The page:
Loudspeakers work by vibrating a thin diaphragm. These vibrations then create pressure waves in surrounding air that produce different sounds depending on their frequency. The human ear can detect frequencies of between 20 Hz (very low pitch) and 20 KHz (very high pitch), and the quality of a loudspeaker depends on how flat its frequency response is – that is, on the ability of the design to deliver a constant sound pressure level from 20 Hz to 20 kHz.

“Thanks to its ultralow mass, our new graphene loudspeaker fulfils this important requirement because it has a fairly flat frequency response in the human audible region,” team leader Alex Zettl told nanotechweb.org. “The fact that graphene is also an exceptionally strong material means that it can be used to make very large, extremely thin film membranes that efficiently generate sound.”


Because the graphene diaphragm is so thin, the speaker does not need to be artificially damped (unlike commercial devices) to prevent unwanted frequency responses, but is simply damped by surrounding air. This means that the device can operate at just a few nano-amps and so uses much less power than conventional speakers – a non-negligible advantage if it were to be employed in portable devices, such as smartphones, notebooks and tablets.

High-fidelity sound

The Berkeley researchers made their loudspeaker from a 30 nm thick, 7 mm wide sheet of graphene that they had grown by chemical vapour deposition (CVD). They then sandwiched this diaphragm between two actuating perforated silicon electrodes coated with silicon dioxide (to prevent the graphene from accidentally shorting to the electrodes at very large drive amplitudes). When power is applied to the electrodes, an electrostatic force is created that makes the graphene sheet vibrate, so creating sound. By changing the level of power applied, different sounds can be produced. “These sounds can easily be heard by the human ear and also have high fidelity (excellent for listening to music, for example),” said Zettl.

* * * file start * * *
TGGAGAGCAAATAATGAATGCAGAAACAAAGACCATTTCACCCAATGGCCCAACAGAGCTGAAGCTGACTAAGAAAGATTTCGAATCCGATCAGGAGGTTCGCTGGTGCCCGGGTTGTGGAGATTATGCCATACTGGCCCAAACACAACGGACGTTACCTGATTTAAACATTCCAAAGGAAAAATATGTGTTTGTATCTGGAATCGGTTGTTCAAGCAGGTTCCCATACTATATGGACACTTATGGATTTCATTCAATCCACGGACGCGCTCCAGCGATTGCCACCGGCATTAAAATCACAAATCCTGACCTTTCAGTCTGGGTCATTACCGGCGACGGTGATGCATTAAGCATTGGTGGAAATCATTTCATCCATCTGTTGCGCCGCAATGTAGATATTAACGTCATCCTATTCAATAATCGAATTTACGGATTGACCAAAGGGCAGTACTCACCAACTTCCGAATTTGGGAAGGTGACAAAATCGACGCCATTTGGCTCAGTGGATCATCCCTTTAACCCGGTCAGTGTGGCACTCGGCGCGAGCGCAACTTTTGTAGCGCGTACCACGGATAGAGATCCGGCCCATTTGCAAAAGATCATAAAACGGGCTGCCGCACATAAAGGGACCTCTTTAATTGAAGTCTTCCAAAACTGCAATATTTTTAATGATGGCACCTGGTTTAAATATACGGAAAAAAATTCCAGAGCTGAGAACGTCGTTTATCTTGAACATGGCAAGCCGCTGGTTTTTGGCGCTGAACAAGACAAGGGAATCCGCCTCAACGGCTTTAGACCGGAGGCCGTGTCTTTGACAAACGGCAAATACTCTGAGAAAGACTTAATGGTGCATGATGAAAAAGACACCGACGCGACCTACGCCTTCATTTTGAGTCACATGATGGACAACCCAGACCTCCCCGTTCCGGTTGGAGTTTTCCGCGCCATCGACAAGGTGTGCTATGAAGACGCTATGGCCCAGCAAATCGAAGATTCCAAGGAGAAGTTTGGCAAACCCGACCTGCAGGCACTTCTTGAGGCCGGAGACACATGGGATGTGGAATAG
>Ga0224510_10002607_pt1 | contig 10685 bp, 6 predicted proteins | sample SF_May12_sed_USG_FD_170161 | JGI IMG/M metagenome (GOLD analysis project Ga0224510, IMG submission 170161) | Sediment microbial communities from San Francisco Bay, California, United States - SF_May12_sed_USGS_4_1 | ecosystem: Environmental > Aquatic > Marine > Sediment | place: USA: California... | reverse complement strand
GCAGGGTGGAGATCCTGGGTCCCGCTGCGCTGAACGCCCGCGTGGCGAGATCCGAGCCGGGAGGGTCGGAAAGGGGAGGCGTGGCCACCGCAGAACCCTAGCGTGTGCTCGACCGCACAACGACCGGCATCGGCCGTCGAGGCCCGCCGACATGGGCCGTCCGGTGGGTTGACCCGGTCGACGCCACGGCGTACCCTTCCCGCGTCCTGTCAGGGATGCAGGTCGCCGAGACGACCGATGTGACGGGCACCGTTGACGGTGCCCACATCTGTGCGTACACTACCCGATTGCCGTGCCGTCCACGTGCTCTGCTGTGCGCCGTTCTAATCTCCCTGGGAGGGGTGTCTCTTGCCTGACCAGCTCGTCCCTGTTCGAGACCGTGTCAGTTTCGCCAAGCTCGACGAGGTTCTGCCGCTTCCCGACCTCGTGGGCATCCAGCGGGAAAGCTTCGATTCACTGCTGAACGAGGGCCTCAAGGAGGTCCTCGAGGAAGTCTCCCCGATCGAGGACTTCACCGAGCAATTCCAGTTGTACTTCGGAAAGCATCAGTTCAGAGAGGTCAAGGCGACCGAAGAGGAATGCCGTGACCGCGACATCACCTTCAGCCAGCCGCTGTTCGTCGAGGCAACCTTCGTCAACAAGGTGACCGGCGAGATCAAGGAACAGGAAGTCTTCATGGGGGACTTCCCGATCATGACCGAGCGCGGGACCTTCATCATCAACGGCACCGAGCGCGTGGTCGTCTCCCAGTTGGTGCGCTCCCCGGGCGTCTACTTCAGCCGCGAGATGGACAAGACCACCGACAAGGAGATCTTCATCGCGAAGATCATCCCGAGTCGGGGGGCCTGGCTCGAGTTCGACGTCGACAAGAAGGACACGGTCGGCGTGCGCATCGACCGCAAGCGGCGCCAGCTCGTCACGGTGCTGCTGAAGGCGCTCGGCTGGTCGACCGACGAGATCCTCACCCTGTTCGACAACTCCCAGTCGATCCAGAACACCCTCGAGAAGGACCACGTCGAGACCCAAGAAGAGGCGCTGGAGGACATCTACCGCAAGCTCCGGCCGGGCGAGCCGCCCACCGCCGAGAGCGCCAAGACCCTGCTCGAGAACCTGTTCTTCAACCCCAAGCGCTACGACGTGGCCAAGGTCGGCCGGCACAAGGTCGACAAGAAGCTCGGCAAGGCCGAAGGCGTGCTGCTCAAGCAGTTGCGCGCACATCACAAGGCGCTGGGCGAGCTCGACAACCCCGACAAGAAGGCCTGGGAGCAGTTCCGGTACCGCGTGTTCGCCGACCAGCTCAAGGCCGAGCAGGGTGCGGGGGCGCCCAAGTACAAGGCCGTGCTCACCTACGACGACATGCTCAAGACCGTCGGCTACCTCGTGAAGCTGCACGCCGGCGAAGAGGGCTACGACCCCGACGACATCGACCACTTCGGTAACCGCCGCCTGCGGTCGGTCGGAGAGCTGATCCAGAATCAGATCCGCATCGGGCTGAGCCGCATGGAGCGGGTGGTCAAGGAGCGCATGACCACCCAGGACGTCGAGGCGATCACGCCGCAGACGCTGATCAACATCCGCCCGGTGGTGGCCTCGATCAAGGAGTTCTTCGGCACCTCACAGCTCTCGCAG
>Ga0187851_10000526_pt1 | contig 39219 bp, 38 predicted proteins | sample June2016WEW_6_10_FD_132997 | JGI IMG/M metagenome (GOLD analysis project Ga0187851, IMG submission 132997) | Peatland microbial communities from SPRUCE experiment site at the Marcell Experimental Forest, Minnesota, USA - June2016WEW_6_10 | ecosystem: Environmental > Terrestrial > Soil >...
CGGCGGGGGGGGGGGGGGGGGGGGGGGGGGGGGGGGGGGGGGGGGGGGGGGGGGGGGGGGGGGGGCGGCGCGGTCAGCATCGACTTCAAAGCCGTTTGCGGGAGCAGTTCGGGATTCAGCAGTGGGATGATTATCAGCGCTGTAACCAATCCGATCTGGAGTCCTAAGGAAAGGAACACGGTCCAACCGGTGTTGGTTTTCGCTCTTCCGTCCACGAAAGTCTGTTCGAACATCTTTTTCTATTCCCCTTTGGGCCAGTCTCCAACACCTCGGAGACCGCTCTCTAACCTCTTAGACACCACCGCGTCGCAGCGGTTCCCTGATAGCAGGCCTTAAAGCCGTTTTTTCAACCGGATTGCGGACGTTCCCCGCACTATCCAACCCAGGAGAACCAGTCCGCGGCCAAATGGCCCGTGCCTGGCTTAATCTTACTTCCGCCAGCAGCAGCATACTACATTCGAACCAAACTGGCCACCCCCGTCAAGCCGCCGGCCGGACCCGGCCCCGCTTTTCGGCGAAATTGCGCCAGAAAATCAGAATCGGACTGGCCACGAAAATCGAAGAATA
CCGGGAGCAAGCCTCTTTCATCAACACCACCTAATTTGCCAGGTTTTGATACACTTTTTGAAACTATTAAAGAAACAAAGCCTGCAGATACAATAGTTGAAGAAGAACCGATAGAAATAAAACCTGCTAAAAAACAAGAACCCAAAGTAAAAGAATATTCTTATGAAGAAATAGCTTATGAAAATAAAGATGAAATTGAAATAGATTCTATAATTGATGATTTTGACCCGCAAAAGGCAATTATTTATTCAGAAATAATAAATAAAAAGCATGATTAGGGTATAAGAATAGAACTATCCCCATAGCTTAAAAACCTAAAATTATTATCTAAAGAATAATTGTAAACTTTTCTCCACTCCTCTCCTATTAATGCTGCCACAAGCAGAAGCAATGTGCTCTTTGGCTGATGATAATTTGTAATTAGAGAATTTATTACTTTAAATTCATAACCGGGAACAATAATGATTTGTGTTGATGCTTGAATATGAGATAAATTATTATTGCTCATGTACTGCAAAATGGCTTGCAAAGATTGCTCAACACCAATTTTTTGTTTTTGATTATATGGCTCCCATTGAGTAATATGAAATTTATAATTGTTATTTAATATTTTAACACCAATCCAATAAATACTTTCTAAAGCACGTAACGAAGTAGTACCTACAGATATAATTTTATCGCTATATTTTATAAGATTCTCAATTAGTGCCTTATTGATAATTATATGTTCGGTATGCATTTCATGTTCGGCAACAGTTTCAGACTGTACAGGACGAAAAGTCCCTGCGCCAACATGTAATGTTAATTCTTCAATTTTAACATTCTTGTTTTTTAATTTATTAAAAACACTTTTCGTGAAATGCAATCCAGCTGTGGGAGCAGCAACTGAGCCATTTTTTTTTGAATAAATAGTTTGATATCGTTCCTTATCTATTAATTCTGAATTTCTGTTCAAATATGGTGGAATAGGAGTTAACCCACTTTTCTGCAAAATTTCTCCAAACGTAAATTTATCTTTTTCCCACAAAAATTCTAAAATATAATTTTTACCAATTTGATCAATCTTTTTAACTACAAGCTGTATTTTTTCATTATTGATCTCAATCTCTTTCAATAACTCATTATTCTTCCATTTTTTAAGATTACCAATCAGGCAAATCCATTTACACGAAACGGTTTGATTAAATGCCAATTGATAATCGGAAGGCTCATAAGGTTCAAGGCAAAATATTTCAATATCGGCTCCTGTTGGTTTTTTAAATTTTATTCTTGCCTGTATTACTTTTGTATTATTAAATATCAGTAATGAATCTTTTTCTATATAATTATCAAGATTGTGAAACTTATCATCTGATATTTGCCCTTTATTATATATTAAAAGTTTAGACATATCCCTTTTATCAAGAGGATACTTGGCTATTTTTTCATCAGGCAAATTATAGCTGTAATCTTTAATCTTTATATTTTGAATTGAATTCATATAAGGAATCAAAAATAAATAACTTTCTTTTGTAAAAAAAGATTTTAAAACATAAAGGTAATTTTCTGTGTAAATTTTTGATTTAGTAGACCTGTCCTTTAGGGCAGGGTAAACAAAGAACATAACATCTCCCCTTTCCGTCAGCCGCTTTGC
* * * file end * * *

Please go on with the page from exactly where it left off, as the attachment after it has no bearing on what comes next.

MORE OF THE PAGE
The researchers have already tested their device against high-quality commercial earphones of a similar size (Sennheiser® MX-400) and found that its frequency response over the 20 Hz to 20 kHz range is comparable, if not better.

The Berkeley team says that its CVD technique for fabricating the speaker is very straightforward and could easily be scaled up to produce even larger area diaphragms and thus bigger speakers. “The configuration we describe could also serve as a microphone,” added Zettl.

Details of the new device have been published on the arXiv server.